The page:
Tuesday, February 23, 2016

Bill Gates: "It Is Surprisingly Hard to Store Energy"

Yes, yes it is.
And that's why storage is the Holy Grail for VCs.*
From Mr. Gates' personal blog, Gates Notes:
Solar and wind power are great sources of low-carbon energy, but they also have their downsides. The biggest problem is that they’re not constant sources. With solar, it’s not just that the sun goes away at night; cloudy days also make it hard for some places to use solar year-round. According to this list from NOAA, my hometown of Seattle gets less sun than all but 9 cities in the United States.
When you hear about this problem with wind and solar, it is tempting to ask: Can’t we generate extra energy on days when the sun and wind are strong, and store it for those days when they’re not?
Here’s the problem: Storing energy turns out to be surprisingly hard and expensive.

For example, I wrote in this year’s Annual Letter: “If you wanted to store enough electricity to run everything in your house for a week, you would need a huge battery—and it would triple your electric bill.” Let’s break that sentence down.

“If you wanted to store enough electricity to run everything in your house for a week, you would need a huge battery …”

According to this U.S. Energy Information Administration fact sheet, in 2014 the typical U.S. household used 911 kilowatt-hours a month, which works out to roughly 210 kilowatt-hours per week (911 per month / 30 days per month x 7 days per week). The best lithium-ion batteries store less than 0.2 kilowatt-hours per kilogram.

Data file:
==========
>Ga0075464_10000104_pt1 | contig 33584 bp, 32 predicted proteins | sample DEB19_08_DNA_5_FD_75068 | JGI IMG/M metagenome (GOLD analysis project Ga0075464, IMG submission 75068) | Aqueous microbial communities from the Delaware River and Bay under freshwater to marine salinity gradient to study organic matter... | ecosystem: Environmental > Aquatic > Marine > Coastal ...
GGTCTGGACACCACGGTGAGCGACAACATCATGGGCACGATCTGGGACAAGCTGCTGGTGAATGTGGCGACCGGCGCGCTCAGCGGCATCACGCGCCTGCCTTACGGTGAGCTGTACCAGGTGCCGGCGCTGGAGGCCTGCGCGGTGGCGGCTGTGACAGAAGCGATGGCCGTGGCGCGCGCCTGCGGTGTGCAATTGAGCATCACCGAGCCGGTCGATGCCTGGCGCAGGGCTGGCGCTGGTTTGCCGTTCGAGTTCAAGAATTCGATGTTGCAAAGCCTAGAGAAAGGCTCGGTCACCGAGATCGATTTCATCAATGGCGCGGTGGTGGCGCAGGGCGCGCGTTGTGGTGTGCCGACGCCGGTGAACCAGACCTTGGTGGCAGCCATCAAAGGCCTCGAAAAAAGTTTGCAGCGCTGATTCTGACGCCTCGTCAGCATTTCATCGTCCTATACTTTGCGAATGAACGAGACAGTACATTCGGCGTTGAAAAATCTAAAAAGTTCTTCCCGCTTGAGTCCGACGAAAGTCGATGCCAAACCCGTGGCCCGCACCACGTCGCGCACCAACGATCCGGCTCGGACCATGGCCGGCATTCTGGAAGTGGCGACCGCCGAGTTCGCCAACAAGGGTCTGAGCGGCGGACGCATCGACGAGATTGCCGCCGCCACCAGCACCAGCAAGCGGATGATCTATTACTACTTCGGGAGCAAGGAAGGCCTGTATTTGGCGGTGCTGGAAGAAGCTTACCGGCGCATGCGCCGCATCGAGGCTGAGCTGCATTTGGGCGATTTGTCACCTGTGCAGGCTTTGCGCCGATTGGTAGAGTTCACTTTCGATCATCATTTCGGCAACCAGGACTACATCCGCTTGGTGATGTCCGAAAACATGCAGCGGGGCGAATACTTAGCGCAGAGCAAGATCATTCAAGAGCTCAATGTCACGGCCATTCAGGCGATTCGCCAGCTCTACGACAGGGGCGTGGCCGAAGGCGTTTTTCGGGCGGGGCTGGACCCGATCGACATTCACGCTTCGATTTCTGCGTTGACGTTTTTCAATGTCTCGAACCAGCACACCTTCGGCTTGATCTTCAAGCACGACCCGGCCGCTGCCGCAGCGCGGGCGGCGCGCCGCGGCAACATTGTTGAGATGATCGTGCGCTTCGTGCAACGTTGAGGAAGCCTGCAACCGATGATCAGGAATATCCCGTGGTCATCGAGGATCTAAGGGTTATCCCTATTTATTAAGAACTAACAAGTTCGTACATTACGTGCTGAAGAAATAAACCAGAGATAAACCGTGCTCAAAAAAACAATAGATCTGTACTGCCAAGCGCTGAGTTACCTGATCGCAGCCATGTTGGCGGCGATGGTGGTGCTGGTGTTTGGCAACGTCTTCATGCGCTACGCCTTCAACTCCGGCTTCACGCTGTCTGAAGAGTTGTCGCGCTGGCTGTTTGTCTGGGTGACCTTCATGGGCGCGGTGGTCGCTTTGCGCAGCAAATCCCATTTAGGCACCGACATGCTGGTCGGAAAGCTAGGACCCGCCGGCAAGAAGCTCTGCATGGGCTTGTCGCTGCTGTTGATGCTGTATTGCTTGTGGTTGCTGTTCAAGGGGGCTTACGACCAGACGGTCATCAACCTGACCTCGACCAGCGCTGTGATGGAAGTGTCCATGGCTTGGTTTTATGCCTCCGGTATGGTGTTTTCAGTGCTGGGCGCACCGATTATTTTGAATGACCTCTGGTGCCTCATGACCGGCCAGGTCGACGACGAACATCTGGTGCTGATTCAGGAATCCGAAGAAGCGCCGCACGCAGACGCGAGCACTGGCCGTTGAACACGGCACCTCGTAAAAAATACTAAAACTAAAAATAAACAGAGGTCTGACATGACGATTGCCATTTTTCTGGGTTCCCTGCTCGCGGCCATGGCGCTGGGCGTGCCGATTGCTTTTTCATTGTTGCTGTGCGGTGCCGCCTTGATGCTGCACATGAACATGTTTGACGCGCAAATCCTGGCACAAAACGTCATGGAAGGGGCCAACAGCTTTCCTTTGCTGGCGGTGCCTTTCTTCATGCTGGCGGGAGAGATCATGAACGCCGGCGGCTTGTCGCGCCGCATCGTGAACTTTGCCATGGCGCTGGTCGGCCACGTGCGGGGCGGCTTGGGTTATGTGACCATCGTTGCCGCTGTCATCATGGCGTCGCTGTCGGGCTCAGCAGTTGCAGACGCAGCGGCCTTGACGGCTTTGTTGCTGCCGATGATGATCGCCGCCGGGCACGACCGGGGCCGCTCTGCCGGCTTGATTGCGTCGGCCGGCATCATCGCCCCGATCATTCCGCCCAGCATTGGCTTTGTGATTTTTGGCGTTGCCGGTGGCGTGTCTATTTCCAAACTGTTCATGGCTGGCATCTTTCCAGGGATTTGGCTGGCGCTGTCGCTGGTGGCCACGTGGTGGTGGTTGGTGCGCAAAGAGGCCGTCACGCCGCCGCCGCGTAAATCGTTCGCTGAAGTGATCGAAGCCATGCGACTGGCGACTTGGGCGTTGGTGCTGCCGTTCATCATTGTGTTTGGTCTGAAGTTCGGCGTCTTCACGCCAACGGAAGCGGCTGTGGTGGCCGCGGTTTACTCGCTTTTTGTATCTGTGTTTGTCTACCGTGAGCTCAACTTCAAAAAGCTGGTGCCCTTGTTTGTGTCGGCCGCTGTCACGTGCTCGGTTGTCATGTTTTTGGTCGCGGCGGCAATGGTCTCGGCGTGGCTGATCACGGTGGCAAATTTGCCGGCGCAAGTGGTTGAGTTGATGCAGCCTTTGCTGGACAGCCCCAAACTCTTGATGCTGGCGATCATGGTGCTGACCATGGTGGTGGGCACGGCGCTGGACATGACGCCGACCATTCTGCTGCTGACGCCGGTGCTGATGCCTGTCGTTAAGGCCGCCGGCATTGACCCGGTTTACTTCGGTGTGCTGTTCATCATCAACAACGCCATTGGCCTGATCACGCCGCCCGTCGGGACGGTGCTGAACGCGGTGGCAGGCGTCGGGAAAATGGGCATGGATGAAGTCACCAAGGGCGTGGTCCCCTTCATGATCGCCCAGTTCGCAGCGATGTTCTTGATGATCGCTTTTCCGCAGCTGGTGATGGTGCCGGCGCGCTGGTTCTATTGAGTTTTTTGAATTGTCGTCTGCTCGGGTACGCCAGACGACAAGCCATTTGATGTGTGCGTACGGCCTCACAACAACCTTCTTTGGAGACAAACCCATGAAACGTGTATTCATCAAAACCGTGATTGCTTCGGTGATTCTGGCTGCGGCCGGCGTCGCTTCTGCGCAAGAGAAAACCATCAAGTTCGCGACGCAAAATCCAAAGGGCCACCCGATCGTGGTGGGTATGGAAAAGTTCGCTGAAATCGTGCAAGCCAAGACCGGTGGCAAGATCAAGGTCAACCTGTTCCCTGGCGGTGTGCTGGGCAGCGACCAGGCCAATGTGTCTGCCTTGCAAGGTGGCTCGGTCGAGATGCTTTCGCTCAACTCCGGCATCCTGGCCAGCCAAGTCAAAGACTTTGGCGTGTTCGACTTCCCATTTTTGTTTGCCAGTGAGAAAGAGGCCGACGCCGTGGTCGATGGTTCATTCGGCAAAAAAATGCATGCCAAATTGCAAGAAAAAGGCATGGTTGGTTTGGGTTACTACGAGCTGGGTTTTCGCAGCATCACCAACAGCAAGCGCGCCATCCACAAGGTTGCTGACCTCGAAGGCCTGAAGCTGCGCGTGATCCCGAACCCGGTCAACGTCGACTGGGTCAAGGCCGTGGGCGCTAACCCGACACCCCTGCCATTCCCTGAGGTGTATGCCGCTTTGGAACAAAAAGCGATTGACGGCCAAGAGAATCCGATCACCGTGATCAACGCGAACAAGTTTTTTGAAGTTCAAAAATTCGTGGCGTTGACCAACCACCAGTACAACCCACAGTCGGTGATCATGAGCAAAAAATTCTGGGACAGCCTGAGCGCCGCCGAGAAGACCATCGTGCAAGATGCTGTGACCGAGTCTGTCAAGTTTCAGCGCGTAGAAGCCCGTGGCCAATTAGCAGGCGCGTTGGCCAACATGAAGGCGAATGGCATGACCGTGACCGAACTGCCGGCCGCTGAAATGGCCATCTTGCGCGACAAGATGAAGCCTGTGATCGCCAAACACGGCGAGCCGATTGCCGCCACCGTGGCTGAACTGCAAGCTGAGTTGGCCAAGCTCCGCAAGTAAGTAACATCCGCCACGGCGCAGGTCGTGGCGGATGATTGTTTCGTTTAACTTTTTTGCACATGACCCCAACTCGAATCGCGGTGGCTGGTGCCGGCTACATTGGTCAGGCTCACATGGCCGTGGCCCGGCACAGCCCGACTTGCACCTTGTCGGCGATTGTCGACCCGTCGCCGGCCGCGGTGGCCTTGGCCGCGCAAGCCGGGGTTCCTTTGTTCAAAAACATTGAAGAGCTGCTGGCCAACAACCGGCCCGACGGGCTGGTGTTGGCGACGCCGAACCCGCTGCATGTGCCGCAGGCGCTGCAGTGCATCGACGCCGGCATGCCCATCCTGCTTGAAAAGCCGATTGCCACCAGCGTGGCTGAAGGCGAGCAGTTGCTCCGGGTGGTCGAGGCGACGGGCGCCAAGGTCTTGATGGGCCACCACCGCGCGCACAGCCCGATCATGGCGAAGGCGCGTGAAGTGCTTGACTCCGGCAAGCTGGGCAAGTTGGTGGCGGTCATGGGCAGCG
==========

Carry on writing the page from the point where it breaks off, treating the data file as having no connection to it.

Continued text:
So a lithium-ion battery large enough to store 210 kilowatt-hours would weigh at least 210 / 0.2, or 1050 kg. 1050 kg is about 2314 pounds, or more than one ton.

“…and it would triple your electric bill.”...

Also at Gates Notes:

Try This Quiz About Time, 
Energy, and Superheroes

*Oddly enough, in 2012's "Batteries: The Venture Capitalist's Holy Grail" I mentioned a different Holy Grail:
...Microsoft famously didn't need venture capital either.
(Technology Venture Investors was the sole VC investor and got that plum only because Marquardt and Ballmer were buddies) 
That's the Holy Grail, finding a company that doesn't need you but will let you in.
The battery on the other hand....that's going to be a longer slog than the press releases would lead one to believe.
See also:
Gates, Pritzkers vs. Musk: "The $5 Billion Race to Build a Better Battery" (TSLA)
for some of our posts on batteries.